“Customers are highly sensitive to pricing and that is another mistake made most times. This factor actually makes an ecommerce store vulnerable at any stage of the customer lifecycle. If you raise your prices, customers are likely to flee your business. It’s important to understand that price is a big factor for your customers, so you can plan accordingly to keep the life cycle from getting cut short by another business.”
As seen here, there are no deals, offers, propositions or call-to-action for the customer which can initiate the first line of action. There is actually no proposed path that the customer can take to explore the website and purchase something.
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What to do about it?
Make your homepage which is the face of your brand, as unique, interesting, and useful for the customer so much so that it compels him to take the next step in the lifecycle. Identify what differentiates you from everyone and for that ask yourself, “What am I offering to the audience that others are not?”
Create a solid argument for why someone should do business with you. Do you offer more discounts or are your offers and deals just irresistible? Whatever it is, your homepage should reflect it. Back up your argument with evidence. Customer reviews can speak a ton for your brand. Always remember, existing customers delighted with your services are bound to bring in new leads.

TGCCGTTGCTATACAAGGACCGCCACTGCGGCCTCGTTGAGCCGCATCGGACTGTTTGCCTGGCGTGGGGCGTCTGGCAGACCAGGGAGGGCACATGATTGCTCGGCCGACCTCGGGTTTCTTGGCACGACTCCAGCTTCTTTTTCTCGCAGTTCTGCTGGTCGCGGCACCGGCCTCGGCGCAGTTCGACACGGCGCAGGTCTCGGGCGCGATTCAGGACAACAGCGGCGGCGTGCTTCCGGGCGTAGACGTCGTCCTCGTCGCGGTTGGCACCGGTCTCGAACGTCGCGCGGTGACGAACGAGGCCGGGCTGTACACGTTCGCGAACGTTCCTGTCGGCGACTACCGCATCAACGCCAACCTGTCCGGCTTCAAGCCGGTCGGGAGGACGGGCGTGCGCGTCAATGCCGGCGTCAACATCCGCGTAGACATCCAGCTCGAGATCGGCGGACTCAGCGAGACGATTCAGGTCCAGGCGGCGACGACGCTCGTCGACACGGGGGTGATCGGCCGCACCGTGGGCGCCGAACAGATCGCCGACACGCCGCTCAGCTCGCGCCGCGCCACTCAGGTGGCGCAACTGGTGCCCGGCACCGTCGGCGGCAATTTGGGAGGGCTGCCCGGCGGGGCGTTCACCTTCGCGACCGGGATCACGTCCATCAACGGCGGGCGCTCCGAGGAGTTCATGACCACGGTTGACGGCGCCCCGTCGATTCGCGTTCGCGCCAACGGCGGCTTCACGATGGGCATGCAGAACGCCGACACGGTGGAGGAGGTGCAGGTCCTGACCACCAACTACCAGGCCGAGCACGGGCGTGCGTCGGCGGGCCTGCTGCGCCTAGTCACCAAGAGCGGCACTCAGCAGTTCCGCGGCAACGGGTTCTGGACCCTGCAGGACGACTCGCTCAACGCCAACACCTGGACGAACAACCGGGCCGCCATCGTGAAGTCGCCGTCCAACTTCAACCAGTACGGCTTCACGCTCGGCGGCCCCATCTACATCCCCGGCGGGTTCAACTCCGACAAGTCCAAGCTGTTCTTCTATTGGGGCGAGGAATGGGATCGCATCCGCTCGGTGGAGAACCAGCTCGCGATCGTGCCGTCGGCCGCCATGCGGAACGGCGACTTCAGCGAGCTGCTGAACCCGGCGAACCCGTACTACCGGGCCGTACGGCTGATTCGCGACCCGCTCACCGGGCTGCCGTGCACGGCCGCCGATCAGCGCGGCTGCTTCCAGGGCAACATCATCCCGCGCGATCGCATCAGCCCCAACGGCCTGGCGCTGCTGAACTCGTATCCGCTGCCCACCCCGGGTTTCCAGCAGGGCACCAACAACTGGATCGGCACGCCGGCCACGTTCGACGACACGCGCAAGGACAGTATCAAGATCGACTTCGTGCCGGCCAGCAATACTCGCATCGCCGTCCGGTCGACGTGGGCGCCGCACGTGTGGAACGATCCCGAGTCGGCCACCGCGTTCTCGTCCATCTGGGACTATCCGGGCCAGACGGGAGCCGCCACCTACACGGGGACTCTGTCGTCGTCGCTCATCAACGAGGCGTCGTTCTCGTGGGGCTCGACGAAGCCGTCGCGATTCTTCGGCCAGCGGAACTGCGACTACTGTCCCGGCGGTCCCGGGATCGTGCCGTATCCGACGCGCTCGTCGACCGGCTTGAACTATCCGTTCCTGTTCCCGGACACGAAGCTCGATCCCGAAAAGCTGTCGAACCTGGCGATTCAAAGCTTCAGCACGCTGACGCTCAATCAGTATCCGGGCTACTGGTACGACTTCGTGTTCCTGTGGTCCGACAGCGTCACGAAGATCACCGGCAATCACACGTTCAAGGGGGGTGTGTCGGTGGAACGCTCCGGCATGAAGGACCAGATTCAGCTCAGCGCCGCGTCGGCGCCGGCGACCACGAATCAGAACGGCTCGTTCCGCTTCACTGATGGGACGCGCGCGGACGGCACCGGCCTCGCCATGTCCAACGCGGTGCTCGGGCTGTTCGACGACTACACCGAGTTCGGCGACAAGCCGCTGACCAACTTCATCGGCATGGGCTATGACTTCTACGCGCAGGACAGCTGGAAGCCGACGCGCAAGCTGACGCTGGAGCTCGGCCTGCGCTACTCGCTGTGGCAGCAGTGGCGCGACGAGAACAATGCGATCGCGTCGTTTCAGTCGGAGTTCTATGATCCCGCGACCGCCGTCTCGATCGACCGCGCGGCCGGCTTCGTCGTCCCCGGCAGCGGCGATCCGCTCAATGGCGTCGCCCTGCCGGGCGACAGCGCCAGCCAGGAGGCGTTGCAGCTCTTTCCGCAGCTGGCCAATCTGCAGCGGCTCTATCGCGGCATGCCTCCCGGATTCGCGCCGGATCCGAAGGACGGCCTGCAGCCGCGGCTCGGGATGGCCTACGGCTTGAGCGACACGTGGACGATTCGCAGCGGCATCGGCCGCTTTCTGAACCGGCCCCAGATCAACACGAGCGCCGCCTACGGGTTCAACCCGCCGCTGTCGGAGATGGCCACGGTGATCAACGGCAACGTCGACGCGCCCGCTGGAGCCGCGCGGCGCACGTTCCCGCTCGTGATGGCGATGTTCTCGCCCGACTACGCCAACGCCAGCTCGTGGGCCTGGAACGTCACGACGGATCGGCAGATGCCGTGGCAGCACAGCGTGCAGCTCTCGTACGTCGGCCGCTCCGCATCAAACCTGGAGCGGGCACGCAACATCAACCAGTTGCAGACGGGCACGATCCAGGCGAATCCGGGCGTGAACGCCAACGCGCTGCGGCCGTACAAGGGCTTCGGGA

Currys has ensured to mention every one of its deals and offers on the homepage which is a good strategy to get the customer to explore the website further.
Stage 3 – Conversion
Whenever a visitor visits a website, and your desired action, is completed by them, that is when a conversion happens. Your desired action for the visitor might be wanting them to sign up for a free account, become a member of your mailing list, or making a purchase. Since your ability to achieve your business goals depends on conversions. However, like all other stages, here too we have the danger of attrition.
“The biggest mistake marketers make with existing customers is to not survey them often enough for current needs and wants and limiting communication.”
Attrition during conversion can happen due to any reason, some way beyond the business’ control. Looking at controllable attrition factors, one great mistake is insufficient research and analysis of its existing customers.
Just think about how it would feel if you went to a store to purchase a pair of shoes and they try selling you a book instead?
What to do about it?
Know your customer and know them well. Look into their purchase history, ask for opinions, or hold surveys that will help you understand their preferences. Businesses should focus more on the overall customer experience, on page as well as the whole journey from PPC click to landing page, to product page, and finally to the cart and more.
Be inquisitive about the entire purchase journey and ask what happens afterwards, what the types of retargeting ads are, and how to have better reminder emails. All these pieces brought in together to complete a jigsaw puzzle will show us a bigger picture that can both be personal & rewarding.